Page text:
Start: Sutro Meadow.
Follow the Pink flags for this route.
This meadow was created when the hospital was rebuilt around 2005. And it’s the site of today’s party! Find the connection to the trail system on the edge of the meadow furthest from the hospital buildings.
Turn left (downhill) to start down the Steep Ravine trail.
This first segment is a reroute of this historic route of the Steep Ravine trail. It was the very first project done as part of the CCG funding, in early 2017. Previously there was a route up the bottom of the valley, which was unsustainable in several ways. Note that the trail has a generally gentle grade and also several grade reversals. That is, the trail will momentarily go uphill as you’re going down. This channels water off the trail to limit erosion.
Once you go around the corner and the trail levels out, notice the structure to the right. What do you think it is? Listen for a moment.
This is the vent for the Twin Peaks Tunnel, built in 1916 or so. It is approximately the half way point of the tunnel.
From here continue along the trail. This largely flat section of trail has been here for a long time. It passes, shall we say, a variety of features. We remove a dilapidated fence from the trail. In some areas we have done some habitat work to encourage California native plants, and we plan to do more in the future.
Note the ravine to the right. There is sometimes water present, one of the few places with surface water in the city.
As the trail makes some curves, look off to the right. This looks almost like a lake… A lake of blackberries. They are more than 10 feet tall in places, and when first identifying the route of the old trail they covered it. At the far point of the ‘lake’ you may notice a brick structure. This is a drain into the city’s combined sewer system. The drain is the reason why we discovered this system in the first place, as one of our committee members works on Sewer projects.
Notice some old steps along the way just before arriving at an intersection. Bear left at the intersection to climb the Clarendon Knob trail.
This section is one which was re-routed this year (2019) with funding voted on by the D7 Participatory Budgeting program. The reroute replaces two very steep sections—one which is open down to the drain and then Clarendon avenue. Another even steeper one which climbed directly up to what is now the parking lot. Evidence of the latter can be found if you know where to look. The new trail is machine-cut at a sustainable grade. Notice that it runs through dense blackberry, which decomposed to a significant depth. It was quite a challenge to identify the route through, clear it at an appropriate time of year, and build the trail. This section is the one which most benefited from machine building. It was cut at the end of the rainy season and once the next rainy season begins, we’ll make some tweaks to it.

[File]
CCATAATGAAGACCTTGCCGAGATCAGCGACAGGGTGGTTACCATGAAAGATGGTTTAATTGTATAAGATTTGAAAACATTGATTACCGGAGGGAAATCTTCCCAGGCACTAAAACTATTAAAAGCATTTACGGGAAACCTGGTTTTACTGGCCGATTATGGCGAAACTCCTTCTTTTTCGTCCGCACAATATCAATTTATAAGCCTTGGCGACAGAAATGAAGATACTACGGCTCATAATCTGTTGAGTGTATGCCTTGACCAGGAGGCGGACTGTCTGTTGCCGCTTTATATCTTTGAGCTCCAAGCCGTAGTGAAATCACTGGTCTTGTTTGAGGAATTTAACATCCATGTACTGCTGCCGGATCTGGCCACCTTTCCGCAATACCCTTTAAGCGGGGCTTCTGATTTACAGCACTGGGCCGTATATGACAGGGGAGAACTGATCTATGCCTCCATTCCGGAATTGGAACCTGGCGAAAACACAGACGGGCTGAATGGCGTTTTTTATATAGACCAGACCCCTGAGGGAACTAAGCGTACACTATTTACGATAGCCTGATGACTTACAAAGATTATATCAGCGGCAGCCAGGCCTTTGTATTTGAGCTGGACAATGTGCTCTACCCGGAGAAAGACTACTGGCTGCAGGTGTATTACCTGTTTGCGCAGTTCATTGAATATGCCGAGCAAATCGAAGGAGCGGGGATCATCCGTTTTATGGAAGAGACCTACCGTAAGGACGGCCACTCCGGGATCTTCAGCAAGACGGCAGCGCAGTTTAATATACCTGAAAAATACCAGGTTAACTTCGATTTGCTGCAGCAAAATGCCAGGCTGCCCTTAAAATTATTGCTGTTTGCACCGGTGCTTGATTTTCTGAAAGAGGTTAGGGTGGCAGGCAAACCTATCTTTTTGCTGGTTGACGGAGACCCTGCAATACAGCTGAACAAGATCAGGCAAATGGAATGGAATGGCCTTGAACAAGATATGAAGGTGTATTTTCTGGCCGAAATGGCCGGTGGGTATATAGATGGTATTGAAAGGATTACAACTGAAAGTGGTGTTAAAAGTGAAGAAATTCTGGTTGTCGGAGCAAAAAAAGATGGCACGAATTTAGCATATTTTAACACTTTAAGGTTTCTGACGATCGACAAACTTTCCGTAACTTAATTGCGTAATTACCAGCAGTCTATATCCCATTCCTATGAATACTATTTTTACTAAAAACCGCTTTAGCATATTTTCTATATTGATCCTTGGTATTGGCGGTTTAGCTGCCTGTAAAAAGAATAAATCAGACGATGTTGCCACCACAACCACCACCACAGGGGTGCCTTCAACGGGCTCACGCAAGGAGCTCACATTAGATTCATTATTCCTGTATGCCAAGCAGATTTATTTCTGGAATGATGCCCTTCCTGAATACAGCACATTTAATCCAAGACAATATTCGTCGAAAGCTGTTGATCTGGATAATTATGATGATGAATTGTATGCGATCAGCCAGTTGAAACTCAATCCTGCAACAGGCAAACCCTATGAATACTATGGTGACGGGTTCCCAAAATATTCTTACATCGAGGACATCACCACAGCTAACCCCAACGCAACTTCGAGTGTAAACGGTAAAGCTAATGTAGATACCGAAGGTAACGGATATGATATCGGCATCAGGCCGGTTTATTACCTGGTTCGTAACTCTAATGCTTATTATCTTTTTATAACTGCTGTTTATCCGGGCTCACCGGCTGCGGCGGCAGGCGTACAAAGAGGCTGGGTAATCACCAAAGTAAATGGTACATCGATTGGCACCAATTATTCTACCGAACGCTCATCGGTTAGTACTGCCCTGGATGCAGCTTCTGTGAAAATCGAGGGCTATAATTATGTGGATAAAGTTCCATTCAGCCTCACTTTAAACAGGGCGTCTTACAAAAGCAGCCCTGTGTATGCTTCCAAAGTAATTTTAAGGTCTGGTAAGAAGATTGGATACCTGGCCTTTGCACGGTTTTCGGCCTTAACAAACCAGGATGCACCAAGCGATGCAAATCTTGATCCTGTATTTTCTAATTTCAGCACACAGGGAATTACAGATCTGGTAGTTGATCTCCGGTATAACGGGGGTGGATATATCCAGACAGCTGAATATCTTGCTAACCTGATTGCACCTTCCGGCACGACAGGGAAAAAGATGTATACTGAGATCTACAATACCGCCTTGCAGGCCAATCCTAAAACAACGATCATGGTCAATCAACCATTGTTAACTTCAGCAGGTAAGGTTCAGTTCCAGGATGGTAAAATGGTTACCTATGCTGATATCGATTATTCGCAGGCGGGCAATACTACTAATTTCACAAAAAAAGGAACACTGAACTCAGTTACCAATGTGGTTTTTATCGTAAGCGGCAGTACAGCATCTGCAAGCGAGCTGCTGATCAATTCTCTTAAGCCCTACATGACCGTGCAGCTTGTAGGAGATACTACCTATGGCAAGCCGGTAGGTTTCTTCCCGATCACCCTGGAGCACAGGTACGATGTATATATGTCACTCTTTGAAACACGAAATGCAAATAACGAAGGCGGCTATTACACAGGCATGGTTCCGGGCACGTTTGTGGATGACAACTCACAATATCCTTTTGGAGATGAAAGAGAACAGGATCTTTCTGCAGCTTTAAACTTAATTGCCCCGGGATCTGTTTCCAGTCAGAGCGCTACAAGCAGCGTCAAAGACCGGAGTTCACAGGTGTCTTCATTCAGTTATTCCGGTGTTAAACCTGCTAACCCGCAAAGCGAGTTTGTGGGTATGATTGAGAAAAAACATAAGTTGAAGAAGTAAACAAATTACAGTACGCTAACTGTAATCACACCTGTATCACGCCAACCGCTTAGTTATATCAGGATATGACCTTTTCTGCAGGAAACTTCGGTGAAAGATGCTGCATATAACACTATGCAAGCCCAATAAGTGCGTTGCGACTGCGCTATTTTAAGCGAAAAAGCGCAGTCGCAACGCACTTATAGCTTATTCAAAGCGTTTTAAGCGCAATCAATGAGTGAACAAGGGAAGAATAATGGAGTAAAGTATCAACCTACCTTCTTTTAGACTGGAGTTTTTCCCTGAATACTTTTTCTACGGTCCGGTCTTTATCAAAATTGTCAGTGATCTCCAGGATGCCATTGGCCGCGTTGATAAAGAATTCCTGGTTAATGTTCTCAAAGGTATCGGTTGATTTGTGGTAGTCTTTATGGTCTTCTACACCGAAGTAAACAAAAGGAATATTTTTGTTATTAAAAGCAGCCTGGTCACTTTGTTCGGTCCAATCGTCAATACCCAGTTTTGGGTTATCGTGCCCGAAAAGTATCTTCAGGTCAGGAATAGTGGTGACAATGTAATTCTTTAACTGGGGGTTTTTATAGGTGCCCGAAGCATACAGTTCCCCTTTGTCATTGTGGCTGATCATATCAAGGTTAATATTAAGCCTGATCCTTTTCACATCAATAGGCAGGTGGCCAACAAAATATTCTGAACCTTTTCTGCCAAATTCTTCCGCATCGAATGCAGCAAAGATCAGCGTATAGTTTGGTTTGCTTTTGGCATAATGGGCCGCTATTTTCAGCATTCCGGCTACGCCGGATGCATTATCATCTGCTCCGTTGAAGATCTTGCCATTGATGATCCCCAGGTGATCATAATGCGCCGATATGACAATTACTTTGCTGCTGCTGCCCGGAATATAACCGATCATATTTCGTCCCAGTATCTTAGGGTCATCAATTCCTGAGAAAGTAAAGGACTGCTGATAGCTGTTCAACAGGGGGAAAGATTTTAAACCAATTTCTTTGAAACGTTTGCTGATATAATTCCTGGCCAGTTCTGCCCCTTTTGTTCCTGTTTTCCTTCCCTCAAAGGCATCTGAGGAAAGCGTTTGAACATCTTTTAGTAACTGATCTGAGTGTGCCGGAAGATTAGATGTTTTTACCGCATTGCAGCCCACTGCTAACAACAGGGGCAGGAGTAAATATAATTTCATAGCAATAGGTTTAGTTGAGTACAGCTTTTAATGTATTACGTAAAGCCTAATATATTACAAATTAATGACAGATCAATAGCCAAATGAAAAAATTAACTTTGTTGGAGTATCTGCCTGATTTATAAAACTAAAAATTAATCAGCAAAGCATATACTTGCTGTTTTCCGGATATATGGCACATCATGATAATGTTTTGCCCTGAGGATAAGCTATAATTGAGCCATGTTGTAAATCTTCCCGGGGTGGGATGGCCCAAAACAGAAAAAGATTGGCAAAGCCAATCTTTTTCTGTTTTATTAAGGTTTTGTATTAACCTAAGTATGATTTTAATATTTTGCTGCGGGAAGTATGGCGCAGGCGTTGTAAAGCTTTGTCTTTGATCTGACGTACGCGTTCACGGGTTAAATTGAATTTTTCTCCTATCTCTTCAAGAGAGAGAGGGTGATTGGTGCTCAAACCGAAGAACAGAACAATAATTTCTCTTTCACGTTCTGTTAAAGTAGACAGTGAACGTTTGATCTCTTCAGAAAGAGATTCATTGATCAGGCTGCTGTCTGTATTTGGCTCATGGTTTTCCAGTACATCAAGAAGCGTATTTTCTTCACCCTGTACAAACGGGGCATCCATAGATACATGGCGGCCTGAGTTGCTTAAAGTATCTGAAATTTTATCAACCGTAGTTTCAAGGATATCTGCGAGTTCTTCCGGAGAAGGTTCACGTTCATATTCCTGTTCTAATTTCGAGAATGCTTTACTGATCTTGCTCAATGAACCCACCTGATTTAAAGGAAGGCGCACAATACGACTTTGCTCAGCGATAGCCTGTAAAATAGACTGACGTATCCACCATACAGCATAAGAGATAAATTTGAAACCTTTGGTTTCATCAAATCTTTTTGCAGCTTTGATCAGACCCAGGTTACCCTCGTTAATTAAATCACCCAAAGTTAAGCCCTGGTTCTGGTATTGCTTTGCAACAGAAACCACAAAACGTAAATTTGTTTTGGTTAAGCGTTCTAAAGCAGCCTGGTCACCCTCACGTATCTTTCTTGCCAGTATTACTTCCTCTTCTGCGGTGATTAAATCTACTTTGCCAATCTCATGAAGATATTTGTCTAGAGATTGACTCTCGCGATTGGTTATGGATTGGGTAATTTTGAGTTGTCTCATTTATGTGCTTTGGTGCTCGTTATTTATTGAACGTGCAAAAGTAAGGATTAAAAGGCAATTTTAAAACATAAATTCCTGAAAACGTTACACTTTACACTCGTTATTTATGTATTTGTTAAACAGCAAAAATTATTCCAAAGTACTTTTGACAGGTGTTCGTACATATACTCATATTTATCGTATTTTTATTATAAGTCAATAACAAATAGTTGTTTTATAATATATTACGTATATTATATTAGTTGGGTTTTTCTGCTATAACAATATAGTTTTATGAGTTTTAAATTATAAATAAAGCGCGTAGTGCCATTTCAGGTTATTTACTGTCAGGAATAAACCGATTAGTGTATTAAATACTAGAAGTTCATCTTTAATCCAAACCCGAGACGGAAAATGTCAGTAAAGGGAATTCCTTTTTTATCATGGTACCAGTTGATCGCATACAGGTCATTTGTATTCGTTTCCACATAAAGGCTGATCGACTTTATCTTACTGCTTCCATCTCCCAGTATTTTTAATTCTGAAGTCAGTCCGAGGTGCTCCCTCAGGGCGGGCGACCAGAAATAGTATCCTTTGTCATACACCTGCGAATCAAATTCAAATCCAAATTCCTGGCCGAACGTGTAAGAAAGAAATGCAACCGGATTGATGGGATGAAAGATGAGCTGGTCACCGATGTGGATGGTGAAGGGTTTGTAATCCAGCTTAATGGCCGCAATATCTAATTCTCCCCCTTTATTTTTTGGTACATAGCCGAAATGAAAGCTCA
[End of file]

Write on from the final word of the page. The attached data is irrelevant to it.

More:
Note the various vegetation along the section—the nightshade is a typical successor of the blackberry.
The trail climbs to the parking lot. If you drove you may have parked your car here. If you need to return to the meadow, you can follow the concrete sidewalk back to the main hospital entrance.
At the trail intersection, go left (slightly uphill) onto the Sherwood Road Trail, also funded by the D7 Participatory Budgeting program. The trail goes past the edge of the parking lot then down the hill along the top of a grassy area. The hillside offers a view into the Forest Hill neighborhood.
This grassy area was the site of a Victory Garden during the 1940’s. Today it is a mix largely exotic plants with some native California ones mixed in. We hope to add to the native plant ratio in the meadow in the future.
The trail continues along a path, dipping downhill then back up through a grove of saplings. The shrubs and trees are entering the meadow. The trail climbs a bit to a flat and wide segment. This is the old “Sherwood Road”, which gives the trail its name as it passes through “Sherwood Forest”. You can see various generations of history through here. It is a mixed woodland. Buried in there is the Lost Trail, which we would like to work on in the future.